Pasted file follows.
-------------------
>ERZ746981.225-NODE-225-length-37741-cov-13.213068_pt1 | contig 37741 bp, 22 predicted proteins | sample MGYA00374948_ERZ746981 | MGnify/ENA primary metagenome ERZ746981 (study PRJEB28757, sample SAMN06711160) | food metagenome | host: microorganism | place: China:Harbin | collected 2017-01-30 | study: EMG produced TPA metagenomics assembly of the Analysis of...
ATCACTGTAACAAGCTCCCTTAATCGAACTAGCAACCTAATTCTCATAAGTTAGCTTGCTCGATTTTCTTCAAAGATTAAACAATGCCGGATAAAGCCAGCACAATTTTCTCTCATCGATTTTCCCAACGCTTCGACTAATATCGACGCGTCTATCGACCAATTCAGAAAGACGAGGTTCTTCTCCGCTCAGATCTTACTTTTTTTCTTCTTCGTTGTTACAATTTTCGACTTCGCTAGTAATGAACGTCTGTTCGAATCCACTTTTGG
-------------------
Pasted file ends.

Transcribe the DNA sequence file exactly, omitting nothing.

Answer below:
>ERZ746981.225-NODE-225-length-37741-cov-13.213068_pt1 | contig 37741 bp, 22 predicted proteins | sample MGYA00374948_ERZ746981 | MGnify/ENA primary metagenome ERZ746981 (study PRJEB28757, sample SAMN06711160) | food metagenome | host: microorganism | place: China:Harbin | collected 2017-01-30 | study: EMG produced TPA metagenomics assembly of the Analysis of...
ATCACTGTAACAAGCTCCCTTAATCGAACTAGCAACCTAATTCTCATAAGTTAGCTTGCTCGATTTTCTTCAAAGATTAAACAATGCCGGATAAAGCCAGCACAATTTTCTCTCATCGATTTTCCCAACGCTTCGACTAATATCGACGCGTCTATCGACCAATTCAGAAAGACGAGGTTCTTCTCCGCTCAGATCTTACTTTTTTTCTTCTTCGTTGTTACAATTTTCGACTTCGCTAGTAATGAACGTCTGTTCGAATCCACTTTTGG